A longtime Pennsylvania attorney and former magisterial district judge has voluntarily
given up his license to practice law in lieu of the convictions against him for endangering the welfare of children and corruption of minors.
Gerald C. Liberace, 72, who was admitted to practice law in the commonwealth back in 1967, and also served as a magisterial district judge in Delaware County from 1976 to 2010, submitted his statement of resignation on May 1, according to an order from the state Supreme Court’s Disciplinary Board.
The board’s order says that the now-former lawyer’s resignation was accepted, and he is hereby disbarred from the Bar of the Commonwealth of Pennsylvania retroactive to March 12, 2012.
Court records show that the Office of Disciplinary Counsel had filed professional misconduct charges against Liberace following his conviction at the Delaware County Court of Common Pleas.
According to the ODC’s prior filing, Liberace was the subject of a grand jury present in early May 2010 charging the former attorney with indecent assault, endangering the welfare of children and corruption of minors, all class one misdemeanors.
During the December 2010 jury trial, records show, an 18-year-old college student had testified that six years earlier, when she was 12, Liberace, the girl’s stepfather, engaged in inappropriate sexual conduct with her while her mother was on an overnight stay with friends.
Trial evidence included three secretly recorded conversations between Liberace and the girl in which the former attorney apologized for the inappropriate touching, court papers state.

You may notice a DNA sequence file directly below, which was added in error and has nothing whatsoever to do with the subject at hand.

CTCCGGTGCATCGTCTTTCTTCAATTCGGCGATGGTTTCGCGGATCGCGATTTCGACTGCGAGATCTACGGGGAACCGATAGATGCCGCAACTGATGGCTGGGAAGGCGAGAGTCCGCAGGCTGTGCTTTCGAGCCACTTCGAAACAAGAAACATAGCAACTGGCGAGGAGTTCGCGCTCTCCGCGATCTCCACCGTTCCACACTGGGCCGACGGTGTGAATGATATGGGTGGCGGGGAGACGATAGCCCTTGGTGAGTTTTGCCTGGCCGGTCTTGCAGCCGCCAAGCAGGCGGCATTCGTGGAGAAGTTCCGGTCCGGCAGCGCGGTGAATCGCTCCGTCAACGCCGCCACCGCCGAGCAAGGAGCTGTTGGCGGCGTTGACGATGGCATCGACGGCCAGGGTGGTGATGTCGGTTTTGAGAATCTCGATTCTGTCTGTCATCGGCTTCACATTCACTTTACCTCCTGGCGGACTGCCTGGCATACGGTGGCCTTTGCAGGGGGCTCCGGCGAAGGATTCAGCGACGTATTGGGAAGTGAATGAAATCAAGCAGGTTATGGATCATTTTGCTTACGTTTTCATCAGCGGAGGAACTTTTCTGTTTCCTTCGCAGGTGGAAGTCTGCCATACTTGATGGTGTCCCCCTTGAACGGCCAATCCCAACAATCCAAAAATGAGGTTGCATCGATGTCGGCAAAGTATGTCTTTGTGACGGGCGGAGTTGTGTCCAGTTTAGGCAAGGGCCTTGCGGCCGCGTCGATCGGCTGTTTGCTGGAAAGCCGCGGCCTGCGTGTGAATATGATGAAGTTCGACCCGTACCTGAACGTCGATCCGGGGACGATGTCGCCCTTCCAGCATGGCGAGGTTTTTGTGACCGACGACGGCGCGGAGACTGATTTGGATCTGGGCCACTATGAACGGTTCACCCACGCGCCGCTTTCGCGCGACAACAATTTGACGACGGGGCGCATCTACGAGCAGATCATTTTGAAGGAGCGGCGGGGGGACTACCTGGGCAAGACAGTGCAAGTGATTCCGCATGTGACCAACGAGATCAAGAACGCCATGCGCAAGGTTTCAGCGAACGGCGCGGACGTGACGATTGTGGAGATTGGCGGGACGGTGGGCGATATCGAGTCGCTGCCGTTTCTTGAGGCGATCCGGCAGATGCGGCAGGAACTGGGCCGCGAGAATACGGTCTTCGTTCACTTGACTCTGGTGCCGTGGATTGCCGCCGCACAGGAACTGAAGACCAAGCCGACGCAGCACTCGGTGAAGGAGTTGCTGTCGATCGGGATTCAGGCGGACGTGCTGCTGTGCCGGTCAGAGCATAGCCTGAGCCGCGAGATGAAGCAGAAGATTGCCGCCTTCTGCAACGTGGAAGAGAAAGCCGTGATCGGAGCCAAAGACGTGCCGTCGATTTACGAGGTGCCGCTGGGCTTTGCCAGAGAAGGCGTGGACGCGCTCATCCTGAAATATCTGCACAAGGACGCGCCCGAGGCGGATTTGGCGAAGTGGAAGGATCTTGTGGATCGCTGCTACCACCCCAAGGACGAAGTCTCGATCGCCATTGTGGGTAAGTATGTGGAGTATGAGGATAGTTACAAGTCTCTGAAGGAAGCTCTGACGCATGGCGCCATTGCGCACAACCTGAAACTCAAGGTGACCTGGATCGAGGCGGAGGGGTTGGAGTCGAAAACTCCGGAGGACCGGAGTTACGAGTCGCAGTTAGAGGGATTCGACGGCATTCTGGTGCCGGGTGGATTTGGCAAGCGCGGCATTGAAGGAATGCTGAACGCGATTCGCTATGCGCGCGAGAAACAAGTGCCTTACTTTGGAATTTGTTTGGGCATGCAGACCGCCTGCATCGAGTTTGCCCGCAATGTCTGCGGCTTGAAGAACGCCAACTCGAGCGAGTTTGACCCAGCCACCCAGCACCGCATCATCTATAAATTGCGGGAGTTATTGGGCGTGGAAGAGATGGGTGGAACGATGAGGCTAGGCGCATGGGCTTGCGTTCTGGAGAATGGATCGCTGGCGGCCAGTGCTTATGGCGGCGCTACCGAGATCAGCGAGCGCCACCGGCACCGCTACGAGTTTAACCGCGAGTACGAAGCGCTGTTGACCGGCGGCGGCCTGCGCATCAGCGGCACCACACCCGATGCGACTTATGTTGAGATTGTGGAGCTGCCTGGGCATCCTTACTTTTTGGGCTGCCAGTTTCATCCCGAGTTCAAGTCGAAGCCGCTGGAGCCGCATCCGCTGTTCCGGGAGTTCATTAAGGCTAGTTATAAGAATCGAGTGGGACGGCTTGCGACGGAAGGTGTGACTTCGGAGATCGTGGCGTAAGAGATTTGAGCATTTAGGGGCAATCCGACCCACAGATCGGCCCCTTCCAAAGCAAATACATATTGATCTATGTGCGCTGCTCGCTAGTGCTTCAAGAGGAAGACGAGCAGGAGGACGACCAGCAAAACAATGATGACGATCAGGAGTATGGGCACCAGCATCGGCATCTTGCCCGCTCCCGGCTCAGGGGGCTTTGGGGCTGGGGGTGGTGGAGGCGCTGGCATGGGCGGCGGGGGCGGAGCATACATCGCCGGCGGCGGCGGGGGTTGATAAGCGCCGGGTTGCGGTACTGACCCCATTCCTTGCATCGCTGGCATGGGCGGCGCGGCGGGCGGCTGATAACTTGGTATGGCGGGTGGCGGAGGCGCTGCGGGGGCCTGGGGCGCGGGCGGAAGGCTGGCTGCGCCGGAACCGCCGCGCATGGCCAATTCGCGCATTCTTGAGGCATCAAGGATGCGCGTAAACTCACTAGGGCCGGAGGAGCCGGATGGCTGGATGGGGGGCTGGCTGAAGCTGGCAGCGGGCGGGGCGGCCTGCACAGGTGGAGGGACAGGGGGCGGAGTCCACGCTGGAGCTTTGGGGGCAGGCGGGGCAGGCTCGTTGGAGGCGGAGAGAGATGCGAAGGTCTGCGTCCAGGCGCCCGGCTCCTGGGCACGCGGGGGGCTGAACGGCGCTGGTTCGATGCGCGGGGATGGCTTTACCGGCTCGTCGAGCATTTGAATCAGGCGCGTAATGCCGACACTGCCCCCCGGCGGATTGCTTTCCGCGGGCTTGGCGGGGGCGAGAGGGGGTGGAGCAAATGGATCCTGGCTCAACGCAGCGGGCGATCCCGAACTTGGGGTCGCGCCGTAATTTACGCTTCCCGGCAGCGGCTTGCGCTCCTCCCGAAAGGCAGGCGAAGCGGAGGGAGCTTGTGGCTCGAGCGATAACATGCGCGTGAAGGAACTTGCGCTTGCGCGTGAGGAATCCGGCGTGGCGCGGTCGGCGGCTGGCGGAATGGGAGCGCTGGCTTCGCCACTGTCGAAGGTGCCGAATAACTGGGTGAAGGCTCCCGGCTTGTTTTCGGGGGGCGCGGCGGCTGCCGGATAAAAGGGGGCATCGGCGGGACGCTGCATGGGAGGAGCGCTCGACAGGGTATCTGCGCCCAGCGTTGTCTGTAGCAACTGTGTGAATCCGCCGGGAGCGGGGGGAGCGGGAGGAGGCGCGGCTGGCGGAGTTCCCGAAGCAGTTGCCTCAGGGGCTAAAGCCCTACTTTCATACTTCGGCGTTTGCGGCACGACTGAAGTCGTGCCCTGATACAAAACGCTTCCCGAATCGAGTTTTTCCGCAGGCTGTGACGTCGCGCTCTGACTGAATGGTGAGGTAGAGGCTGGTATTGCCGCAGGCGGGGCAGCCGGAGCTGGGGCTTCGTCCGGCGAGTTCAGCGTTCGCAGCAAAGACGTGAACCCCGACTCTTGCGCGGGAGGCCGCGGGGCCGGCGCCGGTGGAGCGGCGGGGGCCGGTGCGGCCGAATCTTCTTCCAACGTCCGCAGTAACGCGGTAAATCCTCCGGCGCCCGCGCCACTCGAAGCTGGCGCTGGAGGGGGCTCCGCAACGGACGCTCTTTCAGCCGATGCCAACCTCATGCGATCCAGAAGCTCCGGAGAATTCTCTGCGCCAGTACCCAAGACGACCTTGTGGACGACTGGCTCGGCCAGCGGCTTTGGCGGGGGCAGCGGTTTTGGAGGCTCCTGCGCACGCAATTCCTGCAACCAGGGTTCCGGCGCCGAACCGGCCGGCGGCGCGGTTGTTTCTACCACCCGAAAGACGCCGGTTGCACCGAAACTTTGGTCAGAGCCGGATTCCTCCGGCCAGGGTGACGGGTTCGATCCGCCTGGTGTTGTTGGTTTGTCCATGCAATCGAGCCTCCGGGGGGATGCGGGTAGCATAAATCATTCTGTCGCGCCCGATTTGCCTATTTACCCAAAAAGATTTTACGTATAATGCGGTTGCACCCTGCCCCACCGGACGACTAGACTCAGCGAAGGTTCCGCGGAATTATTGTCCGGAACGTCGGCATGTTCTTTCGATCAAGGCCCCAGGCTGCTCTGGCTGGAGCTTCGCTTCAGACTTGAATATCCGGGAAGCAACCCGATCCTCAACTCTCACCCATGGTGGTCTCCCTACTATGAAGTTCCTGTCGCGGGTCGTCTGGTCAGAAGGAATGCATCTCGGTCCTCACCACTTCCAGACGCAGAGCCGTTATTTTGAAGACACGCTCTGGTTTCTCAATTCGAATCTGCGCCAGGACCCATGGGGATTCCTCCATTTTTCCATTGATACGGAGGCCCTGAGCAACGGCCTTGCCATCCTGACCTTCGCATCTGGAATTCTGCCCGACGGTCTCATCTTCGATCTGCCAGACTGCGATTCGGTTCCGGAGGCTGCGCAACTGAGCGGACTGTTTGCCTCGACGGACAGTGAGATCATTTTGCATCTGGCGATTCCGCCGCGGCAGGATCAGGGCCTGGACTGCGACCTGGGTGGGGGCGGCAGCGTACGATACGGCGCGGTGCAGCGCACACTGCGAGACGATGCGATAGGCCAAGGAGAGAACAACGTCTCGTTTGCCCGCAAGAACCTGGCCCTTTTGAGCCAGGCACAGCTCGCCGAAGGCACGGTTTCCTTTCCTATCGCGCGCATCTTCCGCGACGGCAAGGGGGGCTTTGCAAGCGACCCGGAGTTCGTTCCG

On Jan. 5, 2011, Liberace was found guilty of endangering the welfare of children and corruption of minors, but he was found not guilty of indecent assault.
The trial judge subsequently sentenced Liberace to three to six months in jail plus a year of probation on each of the two charges.
The defendant was also ordered to undergo a psychological sexual evaluation and be subject to rules governing sex offenders.
Liberace appealed his sentence in late March 2011, the record states, but the state Superior Court upheld the trial judge’s sentencing.
The Pennsylvania Supreme Court subsequently denied a petition to take up the appeal.
The Office of Disciplinary Counsel went on to charge Liberace with violating the Rules of Professional Conduct and the state’s Rules of Disciplinary Enforcement.
The Supreme Court temporarily suspended Liberace on March 12, 2012.
The Office of Disciplinary Counsel filed its petition for discipline against Liberace in December of last year.
In court papers, Liberace says he submitted his resignation because he “knows that he could not successfully defend himself against the charges of professional misconduct” pending against him.